The Stations of the Cross follow the path of Christ from Pontius Pilate's praetorium to Christ's tomb known as the "Via Dolorosa" (Sorrowful Way). This devotion has evolved over time. Tradition holds that our Blessed Mother visited daily the scenes of our Lord's passion. After Constantine legalized Christianity in the year 312, this pathway was marked with its important stations. St. Jerome (342-420), living in Bethlehem during the later part of his life, attested to the crowds of pilgrims from various countries who visited those holy places and followed the Way of the Cross.
In the fifth century, an interest developed in the Church to "reproduce" the holy places in other areas so pilgrims who could not actually travel to the Holy Land could do so.
In 1342, the Franciscans were appointed as guardians of the shrines of the Holy Land. The faithful received indulgences for praying at the following stations: At Pilate's house, where Christ met His mother, where He spoke to the women, where He met Simon of Cyrene, where the soldiers stripped Him of His garments, where He was nailed to the cross, and at His tomb.
William Wey, an English pilgrim, visited the Holy Land in 1462, and is credited with the term "stations". He described the manner in which a pilgrim followed the steps of Christ. Prior to this time, the path usually followed the reverse course of ours today moving from Mount Calvary to Pilate's house.
When the Muslim Turks blocked the access to the Holy Land, reproductions of the stations were erected at popular spiritual centers around Europe.
In the 1500s, the number of the stations varied. William Wey's account has 14 stations, but only five correspond to the modern day Stations. Some versions included the house of Dives (the rich man in the Lazarus story), the city gate through which Christ passed, and the houses of Herod and Simon the Pharisee. In 1584 a book written by Adrichomius described 12 stations which match those in our present version.
At the end of the 17th century, the erection of stations in churches became more popular. In 1686, Pope Innocent XI, realizing that few people could travel to the Holy Land due to the Muslim oppression, granted the right to erect stations in all of their churches and that the same indulgences would be given to the Franciscans and those affiliated with them for practicing the devotion as if on an actual pilgrimage. Pope Benedict XIII extended these indulgences to all of the faithful in 1726.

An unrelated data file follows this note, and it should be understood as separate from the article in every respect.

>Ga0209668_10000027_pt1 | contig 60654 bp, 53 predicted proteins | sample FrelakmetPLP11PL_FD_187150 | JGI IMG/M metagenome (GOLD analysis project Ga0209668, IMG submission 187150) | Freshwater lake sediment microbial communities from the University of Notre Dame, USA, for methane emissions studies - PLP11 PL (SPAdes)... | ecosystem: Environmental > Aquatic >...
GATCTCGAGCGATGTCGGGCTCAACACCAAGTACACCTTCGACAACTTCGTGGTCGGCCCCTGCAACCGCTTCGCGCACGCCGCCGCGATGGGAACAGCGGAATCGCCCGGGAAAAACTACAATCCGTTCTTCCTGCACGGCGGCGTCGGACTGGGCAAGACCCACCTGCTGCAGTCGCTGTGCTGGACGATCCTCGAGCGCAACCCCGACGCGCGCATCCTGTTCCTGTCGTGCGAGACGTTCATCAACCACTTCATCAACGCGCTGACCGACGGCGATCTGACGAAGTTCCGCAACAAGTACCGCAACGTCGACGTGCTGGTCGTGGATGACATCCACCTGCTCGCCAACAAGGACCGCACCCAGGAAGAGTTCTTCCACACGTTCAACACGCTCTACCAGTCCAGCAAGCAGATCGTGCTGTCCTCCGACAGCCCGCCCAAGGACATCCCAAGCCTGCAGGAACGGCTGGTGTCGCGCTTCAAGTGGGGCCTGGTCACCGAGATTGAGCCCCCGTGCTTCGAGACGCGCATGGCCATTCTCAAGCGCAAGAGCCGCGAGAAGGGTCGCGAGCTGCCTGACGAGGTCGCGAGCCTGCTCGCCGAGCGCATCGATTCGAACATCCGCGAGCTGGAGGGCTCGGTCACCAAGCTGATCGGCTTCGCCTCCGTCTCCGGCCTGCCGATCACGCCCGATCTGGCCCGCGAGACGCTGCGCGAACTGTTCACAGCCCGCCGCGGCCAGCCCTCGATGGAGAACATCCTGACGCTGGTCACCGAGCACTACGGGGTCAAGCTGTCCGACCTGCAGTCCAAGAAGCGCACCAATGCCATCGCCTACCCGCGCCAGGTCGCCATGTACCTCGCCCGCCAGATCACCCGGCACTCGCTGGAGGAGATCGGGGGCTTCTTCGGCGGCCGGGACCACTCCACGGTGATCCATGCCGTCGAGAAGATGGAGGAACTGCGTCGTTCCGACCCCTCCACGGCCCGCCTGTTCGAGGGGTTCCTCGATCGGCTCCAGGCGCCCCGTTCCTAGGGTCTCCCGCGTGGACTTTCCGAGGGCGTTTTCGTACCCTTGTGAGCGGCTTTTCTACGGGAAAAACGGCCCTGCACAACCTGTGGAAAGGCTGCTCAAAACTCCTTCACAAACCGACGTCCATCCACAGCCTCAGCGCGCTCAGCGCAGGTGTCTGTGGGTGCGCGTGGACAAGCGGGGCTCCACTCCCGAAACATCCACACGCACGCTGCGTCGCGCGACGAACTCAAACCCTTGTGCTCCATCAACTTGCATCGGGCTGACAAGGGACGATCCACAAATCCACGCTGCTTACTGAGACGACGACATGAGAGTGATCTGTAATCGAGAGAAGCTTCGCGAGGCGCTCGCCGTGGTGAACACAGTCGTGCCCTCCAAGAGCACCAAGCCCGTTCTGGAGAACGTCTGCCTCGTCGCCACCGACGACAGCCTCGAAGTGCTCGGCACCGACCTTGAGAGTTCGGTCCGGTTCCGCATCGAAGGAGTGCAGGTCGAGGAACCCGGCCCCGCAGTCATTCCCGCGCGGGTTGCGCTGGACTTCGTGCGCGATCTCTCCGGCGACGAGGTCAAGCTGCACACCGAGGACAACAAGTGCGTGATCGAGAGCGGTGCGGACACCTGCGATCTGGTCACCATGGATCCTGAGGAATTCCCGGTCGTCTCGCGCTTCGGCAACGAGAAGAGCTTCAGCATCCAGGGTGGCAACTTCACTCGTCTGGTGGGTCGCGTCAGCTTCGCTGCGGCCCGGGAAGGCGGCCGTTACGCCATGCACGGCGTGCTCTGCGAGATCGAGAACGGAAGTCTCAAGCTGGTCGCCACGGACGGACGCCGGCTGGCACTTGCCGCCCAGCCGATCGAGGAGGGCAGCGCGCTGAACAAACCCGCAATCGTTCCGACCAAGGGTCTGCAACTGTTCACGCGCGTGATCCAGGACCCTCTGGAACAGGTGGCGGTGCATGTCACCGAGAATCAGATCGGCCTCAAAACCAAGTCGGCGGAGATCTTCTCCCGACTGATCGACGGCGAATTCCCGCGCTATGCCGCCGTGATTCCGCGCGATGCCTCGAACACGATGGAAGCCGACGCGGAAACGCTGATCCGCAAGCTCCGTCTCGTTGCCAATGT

Five years later, Pope Clement XII permitted stations to be created in all churches and fixed the number at 14. In 1742, Pope Benedict XIV exhorted all priests to enrich their churches with the Way of the Cross, which must include 14 crosses and are usually accompanied with pictures or images of each particular station. The popularity of the devotion was also encouraged by preachers like St. Leonard Casanova (1676-1751) of Porto Maurizio, Italy, who reportedly erected over 600 sets of stations throughout Italy.
Currently there are 14 traditional stations:
-Pilate condemns Christ to death.
-Jesus carries the cross.
-The first fall.
-Jesus meets His Blessed Mother.
-Simon of Cyrene helps to carry the cross.
-Veronica wipes the face of Jesus.
-The second fall.
-Jesus speaks to the women of Jerusalem.
-The third fall.
-Jesus is stripped of His garments.
-Jesus is nailed to the cross.
-Jesus dies on the cross.
-Jesus is taken down from the cross.
-Jesus is laid in the tomb.
Because of the intrinsic relationship between the passion and death of our Lord with His resurrection, several of the devotional booklets now include a 15th station, which commemorates the Resurrection. A plenary indulgence is granted for those who piously exercise the Way of the Cross, actually moving from station to station where they are legitimately erected and while mediating on the passion and death of our Lord ("Enchiridion of Indulgences," No. 63).
Those who are impeded from visiting a church may gain the same indulgence by piously reading and meditating on the passion and death of our Lord for one-half hour.
Information derived from EWTN.com